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- Purulent collection within the brain most commonly arising from hematogenous sources of infection (pulmonary, cardiac, renal). Contiguous spread (sinusitis, dental, and mastoiditis) or direct trauma (postoperative, gunshot) are also sources of infection.
- Symptoms can mimic brain tumors but can progress rapidly (days to weeks)—mean duration of symptoms around 8.3 days.
- Treatment includes IV antibiotics, needle drainage, and/or surgical excision.
- Synonym(s): cerebral abscess
Age does not affect outcome as much as the abscess size and state of neurologic dysfunction at presentation.
- ~1/3 of total cases occur in the pediatric age group.
- Newborns or infants may present with cranial enlargement.
- Frequently associated with cyanotic congenital heart disease (risk of abscess 4–7%)
- Predominant age: median age 30 to 40 years, although brain abscess occurs at all ages
- Predominant sex: male > female (2:1)
Reported range from 0.3 to 1.3 per 100,000; however, rates are increased in immunocompromised patients and in developing countries; approximately 2,000 cases a year in the United States
Etiology and Pathophysiology
- Abscess formation can result from contiguous spread, hematogenous spread, or direct trauma.
- Direct extension from otitis, mastoiditis, sinusitis, or dental infection
- Bacteremia from lung abscess, pneumonia, endocarditis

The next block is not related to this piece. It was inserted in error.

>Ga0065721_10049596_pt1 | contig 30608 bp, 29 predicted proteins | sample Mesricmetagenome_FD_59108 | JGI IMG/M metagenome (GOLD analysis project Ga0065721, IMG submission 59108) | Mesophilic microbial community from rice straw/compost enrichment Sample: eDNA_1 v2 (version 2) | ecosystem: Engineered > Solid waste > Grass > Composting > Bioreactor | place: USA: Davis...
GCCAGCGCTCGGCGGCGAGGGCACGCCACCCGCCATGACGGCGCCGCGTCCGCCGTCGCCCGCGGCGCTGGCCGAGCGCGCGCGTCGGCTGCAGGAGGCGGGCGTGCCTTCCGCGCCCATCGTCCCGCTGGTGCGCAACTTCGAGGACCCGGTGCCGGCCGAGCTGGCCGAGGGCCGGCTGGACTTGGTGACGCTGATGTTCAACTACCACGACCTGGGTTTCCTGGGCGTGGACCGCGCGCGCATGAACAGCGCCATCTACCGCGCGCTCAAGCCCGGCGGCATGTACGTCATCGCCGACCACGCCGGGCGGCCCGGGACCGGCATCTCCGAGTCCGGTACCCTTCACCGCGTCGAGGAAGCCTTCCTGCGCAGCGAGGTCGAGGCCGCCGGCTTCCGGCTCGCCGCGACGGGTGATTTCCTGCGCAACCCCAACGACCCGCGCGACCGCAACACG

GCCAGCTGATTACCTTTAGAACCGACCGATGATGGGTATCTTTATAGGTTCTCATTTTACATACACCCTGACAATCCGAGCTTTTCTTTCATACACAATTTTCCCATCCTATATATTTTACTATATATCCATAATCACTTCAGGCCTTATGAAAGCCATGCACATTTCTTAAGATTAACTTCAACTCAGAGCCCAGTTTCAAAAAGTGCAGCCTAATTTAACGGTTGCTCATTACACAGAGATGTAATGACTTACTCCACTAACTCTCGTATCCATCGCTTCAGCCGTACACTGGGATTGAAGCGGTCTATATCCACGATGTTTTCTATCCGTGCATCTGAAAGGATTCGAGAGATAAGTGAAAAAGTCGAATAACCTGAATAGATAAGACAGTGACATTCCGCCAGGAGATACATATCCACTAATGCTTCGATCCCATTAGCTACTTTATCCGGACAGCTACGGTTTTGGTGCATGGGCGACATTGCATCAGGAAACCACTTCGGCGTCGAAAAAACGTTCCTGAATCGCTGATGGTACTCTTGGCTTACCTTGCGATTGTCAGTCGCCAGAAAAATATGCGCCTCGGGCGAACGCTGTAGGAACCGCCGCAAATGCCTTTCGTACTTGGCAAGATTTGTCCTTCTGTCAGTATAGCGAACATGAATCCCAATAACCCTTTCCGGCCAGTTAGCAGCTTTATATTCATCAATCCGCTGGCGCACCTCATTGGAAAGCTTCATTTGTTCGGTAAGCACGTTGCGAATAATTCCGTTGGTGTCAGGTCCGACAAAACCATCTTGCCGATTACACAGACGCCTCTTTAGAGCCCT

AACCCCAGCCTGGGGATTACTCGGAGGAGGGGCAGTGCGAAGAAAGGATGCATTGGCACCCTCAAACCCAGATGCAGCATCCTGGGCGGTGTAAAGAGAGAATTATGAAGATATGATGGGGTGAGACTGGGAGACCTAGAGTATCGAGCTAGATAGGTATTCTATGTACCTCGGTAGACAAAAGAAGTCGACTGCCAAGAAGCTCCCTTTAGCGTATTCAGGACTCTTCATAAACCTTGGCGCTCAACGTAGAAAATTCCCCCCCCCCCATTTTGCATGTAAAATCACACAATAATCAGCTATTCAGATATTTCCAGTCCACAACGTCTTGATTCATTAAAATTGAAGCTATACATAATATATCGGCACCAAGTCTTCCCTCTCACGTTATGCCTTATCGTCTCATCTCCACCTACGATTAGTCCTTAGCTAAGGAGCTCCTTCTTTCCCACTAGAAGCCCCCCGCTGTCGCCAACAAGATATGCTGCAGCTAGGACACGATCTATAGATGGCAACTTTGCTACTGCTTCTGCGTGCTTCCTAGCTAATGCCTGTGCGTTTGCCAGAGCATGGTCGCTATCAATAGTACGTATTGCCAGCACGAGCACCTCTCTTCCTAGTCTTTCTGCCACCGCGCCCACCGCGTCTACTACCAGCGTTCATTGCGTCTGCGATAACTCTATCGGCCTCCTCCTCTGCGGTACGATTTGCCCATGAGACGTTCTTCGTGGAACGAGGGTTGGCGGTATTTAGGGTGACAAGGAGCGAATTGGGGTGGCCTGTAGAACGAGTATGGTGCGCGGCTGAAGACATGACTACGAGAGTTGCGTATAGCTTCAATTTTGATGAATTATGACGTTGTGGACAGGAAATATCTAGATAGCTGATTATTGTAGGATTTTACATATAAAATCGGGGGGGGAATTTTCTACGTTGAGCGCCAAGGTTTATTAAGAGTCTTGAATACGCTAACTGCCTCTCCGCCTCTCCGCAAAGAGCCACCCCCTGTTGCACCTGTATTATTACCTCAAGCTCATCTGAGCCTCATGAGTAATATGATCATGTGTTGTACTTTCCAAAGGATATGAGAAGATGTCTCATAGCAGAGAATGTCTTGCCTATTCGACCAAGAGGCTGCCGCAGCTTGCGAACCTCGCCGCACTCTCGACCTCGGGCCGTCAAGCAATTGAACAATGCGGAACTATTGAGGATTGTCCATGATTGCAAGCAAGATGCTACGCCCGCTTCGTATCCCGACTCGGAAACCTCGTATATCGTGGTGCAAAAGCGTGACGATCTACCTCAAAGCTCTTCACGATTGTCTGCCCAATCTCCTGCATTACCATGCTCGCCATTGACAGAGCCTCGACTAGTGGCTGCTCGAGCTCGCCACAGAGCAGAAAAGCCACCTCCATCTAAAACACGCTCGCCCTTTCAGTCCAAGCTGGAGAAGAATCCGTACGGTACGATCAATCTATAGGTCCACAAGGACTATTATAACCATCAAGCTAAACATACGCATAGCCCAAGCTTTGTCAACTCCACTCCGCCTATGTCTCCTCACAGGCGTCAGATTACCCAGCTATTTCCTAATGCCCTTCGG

- Fungal infection of the nasopharynx
- Common locations are frontal and temporal lobes.
- Contiguous spread from odontogenic and sinus infections frequently present with frontal lobe abscesses.
- Contiguous spread from mastoiditis typically present with temporal lobe or cerebellar abscesses, although widespread use of antibiotics for otitis have decreased the incidence this presentation.
- Four stages include early and late cerebritis followed by early and late capsule formation (1); most common organisms: streptococci, staphylococci (especially after neurosurgery), enteric gram-negative bacilli, anaerobes (usually same as source of infection), Nocardia, fungi, or polymicrobial
- Toxoplasma gondii (HIV/AIDS patients)
- Most common fungal sources include Aspergillus sp., Candida sp., and Zygomycetes.
- Risk factors for fungal infection include immunocompromised, penetrating CNS trauma, and immunocompetent hosts in fungal endemic areas.
- Amebic brain abscess, amebiasis, amebic dysentery
No known genetic pattern
- Immunocompromised state (e.g., organ transplantation)
- IV drug abuse
- Penetrating skull trauma
- Prior craniotomy
- Cyanotic congenital heart disease
- Treat potential sources of infection: otitis media, mastoiditis, sinusitis, dental abscess, other ear/nose/throat (ENT) infections.
- Prophylactic antibiotics after compound skull fracture or penetrating head wounds
Commonly Associated Conditions
- Congenital heart disease
- Cardiac vegetations
- Organ transplantation (solid organ and hematopoietic stem cell)